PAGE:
Spinal Injury Training Course

This spinal injury training course will teach delegates how to safely look after a patient who has suffered a spinal injury.

The course comprises of four separate elements, Spinal Injury Awareness, Autonomic Dysreflexia, Catheter Care & Bowel Care.

The course is vital for any staff members responsible for the care of spinal injury patients.

Course Summary:

This spinal injury course will provide you with an overview of the anatomy and physiology of the spine, the central nervous system, and spinal cord injuries. You will learn about the different types of spinal cord injuries, their effects on motor, sensory, bladder, bowel, sexual, and autonomic function.

You will also learn about autonomic dysreflexia (AD), documentation, person-centered care, care plans, urinary catheters, incontinence, and constipation.

The spinal injury training course will be presented in a lecture format, with opportunities for questions and discussion. There will also be hands-on demonstrations of how to handle, empty, and change a urinary catheter bag, and how to troubleshoot common issues.

Spinal Injury Course Outline

  • Anatomy of the spine
    • Structure of the spine
    • Spinal cord
    • Nerves
  • Central nervous system (CNS)
    • Structure of the CNS
    • Function of the CNS
  • Types of spinal cord injuries
    • Complete vs. incomplete
    • Cervical vs. thoracic vs. lumbar vs. sacral
  • Effects of spinal cord injuries
    • Motor function
    • Sensory function
    • Bladder and bowel function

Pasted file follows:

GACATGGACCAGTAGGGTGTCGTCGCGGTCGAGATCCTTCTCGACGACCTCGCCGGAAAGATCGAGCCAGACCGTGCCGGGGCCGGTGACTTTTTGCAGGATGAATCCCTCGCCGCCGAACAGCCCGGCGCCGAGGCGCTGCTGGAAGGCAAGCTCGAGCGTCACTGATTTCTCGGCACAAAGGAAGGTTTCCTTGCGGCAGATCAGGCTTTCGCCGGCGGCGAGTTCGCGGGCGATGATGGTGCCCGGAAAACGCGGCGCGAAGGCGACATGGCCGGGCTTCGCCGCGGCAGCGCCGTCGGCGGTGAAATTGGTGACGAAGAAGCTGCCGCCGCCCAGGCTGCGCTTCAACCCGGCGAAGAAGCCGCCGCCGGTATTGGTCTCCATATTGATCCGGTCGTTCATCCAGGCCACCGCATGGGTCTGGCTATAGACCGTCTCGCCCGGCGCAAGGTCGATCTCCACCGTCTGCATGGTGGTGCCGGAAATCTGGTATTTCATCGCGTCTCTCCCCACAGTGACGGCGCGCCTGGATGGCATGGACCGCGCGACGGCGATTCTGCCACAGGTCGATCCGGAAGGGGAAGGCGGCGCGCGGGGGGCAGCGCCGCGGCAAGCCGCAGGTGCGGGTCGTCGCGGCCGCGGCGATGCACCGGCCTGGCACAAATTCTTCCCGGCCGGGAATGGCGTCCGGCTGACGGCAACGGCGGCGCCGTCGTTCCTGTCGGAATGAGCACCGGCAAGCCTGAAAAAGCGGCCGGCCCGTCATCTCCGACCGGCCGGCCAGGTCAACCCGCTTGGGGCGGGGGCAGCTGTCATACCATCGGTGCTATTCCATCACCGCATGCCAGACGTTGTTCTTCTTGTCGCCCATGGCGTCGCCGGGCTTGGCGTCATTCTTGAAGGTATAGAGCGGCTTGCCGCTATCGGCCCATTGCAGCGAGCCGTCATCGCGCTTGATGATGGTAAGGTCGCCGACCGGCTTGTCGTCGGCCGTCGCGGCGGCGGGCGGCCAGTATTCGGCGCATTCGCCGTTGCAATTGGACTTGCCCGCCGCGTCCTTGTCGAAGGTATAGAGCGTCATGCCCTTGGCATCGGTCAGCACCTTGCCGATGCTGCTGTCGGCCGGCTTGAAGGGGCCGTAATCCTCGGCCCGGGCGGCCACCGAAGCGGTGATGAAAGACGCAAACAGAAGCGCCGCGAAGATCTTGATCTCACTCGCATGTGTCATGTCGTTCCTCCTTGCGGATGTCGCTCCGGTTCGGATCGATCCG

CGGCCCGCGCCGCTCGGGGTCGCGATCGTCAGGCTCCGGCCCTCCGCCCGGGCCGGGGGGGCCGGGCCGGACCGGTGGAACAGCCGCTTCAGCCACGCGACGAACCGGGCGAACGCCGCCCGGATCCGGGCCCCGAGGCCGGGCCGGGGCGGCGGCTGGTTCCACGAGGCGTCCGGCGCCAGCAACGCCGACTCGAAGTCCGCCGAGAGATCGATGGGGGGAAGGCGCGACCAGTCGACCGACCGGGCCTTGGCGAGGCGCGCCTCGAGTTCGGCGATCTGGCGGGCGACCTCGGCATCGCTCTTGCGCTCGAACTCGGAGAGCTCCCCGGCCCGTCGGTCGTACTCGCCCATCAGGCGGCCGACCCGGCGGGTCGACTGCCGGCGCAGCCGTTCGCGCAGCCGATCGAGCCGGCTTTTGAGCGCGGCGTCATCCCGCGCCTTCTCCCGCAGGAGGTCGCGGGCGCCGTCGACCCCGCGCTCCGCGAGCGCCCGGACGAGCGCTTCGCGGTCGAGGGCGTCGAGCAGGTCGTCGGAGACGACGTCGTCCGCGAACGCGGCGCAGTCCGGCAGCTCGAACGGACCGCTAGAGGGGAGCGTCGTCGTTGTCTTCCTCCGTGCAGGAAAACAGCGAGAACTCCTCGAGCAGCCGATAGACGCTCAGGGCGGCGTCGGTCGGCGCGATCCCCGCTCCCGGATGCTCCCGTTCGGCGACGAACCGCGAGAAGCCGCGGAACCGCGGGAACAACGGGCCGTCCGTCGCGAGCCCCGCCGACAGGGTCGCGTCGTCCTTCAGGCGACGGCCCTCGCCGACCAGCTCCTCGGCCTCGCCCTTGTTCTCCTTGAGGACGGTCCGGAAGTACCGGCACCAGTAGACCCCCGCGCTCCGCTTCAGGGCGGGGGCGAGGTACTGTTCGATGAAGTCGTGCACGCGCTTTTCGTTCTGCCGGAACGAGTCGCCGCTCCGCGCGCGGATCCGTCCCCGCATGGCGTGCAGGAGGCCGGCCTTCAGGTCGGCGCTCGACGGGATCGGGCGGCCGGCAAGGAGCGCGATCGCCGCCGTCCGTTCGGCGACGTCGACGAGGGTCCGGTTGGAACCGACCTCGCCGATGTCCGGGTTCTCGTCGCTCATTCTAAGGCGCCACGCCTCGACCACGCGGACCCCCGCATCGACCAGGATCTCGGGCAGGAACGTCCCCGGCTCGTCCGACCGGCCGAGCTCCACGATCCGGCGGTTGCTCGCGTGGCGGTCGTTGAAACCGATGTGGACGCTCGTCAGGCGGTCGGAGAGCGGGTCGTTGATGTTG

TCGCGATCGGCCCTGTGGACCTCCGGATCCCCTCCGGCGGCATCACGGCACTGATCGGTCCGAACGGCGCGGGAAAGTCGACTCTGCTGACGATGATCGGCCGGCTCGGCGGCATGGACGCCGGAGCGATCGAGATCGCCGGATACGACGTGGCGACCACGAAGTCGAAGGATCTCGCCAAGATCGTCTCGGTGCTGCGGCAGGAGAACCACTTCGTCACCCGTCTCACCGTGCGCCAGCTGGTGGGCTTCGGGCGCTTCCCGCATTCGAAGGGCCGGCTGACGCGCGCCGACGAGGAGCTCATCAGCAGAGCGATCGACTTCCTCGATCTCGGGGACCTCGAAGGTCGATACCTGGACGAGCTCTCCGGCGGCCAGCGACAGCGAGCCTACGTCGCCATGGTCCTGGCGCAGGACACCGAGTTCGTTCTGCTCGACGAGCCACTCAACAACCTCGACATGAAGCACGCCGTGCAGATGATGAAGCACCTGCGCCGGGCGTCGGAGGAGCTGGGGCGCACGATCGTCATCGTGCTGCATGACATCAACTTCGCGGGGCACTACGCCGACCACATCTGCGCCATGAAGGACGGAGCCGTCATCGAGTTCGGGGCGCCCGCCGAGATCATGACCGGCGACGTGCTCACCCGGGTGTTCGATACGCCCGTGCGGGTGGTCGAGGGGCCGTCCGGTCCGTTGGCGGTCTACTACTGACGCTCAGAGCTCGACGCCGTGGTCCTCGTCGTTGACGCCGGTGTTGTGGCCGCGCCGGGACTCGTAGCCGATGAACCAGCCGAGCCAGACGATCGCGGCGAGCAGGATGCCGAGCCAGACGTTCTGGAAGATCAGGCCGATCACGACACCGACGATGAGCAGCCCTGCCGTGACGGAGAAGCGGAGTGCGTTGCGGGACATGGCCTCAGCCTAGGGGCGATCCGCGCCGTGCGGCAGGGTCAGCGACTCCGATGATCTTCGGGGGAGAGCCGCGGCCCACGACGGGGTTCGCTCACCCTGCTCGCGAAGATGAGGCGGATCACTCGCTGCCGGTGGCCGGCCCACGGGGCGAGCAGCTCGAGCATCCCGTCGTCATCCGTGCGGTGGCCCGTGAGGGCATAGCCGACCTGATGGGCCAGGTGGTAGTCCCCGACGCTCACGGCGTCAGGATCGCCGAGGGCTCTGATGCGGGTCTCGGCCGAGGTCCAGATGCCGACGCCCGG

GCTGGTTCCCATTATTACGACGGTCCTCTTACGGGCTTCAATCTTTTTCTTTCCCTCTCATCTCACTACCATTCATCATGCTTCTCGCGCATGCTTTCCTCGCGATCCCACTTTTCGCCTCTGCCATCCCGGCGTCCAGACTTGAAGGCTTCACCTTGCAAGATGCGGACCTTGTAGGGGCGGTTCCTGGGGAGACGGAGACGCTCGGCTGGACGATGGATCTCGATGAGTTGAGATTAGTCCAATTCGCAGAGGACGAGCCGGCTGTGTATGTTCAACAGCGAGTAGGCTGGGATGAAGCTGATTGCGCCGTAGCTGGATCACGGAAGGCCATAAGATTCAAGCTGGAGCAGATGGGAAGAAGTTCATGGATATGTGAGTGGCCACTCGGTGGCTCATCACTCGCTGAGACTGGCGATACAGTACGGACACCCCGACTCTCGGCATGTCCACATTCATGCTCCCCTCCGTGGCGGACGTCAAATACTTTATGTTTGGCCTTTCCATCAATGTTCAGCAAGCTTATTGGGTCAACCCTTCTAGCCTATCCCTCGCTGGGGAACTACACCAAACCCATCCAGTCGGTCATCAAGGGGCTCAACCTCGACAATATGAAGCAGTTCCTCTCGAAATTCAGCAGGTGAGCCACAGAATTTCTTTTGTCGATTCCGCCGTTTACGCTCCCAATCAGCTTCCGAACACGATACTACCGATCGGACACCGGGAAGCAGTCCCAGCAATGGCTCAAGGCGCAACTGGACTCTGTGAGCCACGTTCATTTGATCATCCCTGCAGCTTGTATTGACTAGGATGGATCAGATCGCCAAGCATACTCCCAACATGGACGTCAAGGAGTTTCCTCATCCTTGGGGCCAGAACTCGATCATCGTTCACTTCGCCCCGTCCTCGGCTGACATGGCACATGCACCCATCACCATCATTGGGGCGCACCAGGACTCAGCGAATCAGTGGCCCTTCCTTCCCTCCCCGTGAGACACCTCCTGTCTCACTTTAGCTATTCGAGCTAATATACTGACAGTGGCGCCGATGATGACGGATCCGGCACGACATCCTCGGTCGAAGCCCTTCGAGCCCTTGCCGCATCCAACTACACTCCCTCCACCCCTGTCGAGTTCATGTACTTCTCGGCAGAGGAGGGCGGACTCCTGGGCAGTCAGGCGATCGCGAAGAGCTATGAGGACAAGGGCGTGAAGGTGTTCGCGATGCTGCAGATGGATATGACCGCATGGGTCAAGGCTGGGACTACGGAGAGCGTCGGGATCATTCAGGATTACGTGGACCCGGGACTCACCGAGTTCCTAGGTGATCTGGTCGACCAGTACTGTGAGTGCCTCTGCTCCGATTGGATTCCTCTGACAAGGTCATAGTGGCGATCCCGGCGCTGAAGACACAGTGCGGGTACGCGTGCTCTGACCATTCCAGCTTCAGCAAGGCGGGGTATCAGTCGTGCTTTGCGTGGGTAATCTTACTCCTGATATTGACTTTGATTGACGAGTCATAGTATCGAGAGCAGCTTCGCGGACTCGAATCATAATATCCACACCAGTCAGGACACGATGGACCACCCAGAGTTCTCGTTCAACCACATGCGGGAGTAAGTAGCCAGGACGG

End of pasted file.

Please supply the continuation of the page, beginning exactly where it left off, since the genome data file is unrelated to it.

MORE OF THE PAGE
• Sexual function
    • Autonomic function
  • Autonomic Dysreflexia (AD)
    • Definition
    • Signs and symptoms
    • Possible consequences
    • Causes and triggers
    • Treatment
  • Documentation
    • Importance of accurate and complete documentation
    • Person-centered care
  • Care plan
    • Components of a care plan
    • Individualized care plans
  • Urinary catheter
    • Definition
    • Advantages and disadvantages
    • Reasons for catheterization
    • Infection control
    • Handling, emptying, and changing a catheter bag
    • Troubleshooting common issues
    • Fluid balance
    • Record keeping
    • Privacy, dignity, and respect
  • Incontinence
    • Definition
    • Types of incontinence
    • Causes of incontinence
    • Management of incontinence
  • Constipation
    • Definition
    • Causes of constipation
    • Complications of constipation
    • Management of constipation
    • Infection control
    • Suppositories
    • Manual evacuation
    • Enemas

Spinal Injury Training Goals

The goal of this spinal injury course is to provide you with the knowledge and skills you need to provide safe and effective care to people with spinal cord injuries.

By the end of the training course, you will be able to:

  • Describe the anatomy and physiology of the spine and the central nervous system.
  • Identify the different types of spinal cord injuries and their effects on function.
  • Recognize the signs and symptoms of autonomic dysreflexia.
  • Document care in a clear and accurate manner.
  • Develop individualized care plans for people with spinal cord injuries.
  • Handle, empty, and change a urinary catheter bag.
  • Manage incontinence and constipation.

Course Key Benefits:

Some key benefits of taking a spinal injury training course for healthcare professionals: